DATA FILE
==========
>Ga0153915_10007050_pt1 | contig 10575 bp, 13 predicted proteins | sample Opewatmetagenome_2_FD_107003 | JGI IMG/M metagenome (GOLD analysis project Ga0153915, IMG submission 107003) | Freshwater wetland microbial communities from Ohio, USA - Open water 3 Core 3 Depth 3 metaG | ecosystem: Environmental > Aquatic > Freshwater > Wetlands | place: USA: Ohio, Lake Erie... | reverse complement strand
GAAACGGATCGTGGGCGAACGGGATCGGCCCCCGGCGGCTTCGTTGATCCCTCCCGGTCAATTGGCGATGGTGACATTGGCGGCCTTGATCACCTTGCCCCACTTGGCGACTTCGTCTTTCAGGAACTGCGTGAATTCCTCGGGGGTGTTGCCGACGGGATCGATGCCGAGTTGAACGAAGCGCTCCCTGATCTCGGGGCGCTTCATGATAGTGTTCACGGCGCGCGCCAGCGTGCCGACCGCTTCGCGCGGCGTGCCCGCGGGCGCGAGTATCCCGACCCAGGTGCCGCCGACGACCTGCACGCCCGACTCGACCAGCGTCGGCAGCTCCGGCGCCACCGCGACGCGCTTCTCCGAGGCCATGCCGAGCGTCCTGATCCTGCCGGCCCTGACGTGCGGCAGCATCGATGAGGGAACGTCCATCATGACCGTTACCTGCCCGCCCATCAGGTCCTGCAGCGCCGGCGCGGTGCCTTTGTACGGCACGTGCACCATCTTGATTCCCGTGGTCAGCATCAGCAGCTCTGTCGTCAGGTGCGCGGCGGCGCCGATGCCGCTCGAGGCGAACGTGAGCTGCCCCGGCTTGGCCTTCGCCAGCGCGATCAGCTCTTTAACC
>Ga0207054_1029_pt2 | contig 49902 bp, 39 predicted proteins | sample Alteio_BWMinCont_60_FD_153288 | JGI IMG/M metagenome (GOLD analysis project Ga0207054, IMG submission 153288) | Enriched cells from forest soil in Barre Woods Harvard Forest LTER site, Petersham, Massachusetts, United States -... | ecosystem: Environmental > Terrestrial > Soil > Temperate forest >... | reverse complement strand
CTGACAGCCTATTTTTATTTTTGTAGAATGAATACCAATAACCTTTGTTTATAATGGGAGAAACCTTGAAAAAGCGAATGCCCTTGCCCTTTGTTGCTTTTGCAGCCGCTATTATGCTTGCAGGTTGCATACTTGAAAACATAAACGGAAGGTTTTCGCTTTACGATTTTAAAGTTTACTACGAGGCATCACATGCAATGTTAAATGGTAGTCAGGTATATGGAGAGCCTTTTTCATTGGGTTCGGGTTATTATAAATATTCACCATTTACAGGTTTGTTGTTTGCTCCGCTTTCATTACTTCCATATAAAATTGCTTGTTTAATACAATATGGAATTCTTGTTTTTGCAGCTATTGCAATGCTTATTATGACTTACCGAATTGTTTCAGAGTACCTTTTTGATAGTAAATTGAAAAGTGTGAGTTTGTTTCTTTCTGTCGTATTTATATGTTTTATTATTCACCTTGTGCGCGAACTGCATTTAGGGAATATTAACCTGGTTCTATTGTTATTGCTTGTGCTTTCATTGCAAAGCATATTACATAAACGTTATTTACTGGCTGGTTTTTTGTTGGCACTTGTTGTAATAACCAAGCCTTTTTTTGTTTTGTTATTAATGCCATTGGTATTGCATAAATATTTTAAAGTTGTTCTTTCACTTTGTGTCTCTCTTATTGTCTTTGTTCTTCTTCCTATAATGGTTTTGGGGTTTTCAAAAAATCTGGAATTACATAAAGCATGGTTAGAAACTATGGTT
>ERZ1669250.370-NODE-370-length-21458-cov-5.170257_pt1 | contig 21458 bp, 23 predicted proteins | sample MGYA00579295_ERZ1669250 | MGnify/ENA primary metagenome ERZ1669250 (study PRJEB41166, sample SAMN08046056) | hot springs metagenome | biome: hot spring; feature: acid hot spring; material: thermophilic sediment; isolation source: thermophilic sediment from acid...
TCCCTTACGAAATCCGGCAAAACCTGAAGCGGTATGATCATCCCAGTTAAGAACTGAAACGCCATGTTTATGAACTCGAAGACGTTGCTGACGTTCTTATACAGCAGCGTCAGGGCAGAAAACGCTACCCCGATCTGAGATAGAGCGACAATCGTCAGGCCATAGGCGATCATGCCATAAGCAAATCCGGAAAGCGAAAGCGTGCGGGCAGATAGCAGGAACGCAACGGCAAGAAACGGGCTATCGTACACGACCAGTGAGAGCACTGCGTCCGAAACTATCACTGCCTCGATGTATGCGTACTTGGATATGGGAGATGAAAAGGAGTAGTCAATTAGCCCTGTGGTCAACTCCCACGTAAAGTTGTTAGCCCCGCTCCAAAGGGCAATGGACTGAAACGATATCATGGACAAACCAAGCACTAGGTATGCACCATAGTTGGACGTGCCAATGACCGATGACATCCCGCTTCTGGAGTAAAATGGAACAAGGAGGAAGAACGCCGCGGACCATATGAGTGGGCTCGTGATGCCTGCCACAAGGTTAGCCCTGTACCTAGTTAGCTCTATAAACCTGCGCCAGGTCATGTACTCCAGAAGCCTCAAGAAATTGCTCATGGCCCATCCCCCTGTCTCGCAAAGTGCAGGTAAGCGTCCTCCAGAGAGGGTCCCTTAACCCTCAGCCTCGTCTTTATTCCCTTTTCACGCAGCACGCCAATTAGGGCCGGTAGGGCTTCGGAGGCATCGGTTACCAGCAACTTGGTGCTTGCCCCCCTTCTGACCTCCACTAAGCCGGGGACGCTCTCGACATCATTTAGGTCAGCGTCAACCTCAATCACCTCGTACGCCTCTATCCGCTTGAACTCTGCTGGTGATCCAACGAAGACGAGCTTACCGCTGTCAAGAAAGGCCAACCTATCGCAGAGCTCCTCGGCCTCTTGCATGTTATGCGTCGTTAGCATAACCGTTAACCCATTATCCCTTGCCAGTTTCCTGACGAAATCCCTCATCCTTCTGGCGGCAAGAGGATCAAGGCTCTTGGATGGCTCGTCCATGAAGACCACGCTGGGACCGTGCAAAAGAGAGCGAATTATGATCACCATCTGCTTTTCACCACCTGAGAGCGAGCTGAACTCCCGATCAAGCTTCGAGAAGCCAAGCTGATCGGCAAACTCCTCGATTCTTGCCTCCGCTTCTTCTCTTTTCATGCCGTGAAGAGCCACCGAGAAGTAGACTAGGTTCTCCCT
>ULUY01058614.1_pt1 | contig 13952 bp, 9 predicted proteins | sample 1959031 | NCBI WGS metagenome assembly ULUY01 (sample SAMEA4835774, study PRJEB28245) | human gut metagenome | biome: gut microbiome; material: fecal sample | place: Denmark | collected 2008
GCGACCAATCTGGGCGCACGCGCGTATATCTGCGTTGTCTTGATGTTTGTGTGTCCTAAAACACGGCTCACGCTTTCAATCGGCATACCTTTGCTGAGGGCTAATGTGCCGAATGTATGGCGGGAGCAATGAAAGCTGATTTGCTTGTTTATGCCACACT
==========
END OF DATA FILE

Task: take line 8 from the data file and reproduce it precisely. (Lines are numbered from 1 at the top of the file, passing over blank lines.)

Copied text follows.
GCGACCAATCTGGGCGCACGCGCGTATATCTGCGTTGTCTTGATGTTTGTGTGTCCTAAAACACGGCTCACGCTTTCAATCGGCATACCTTTGCTGAGGGCTAATGTGCCGAATGTATGGCGGGAGCAATGAAAGCTGATTTGCTTGTTTATGCCACACT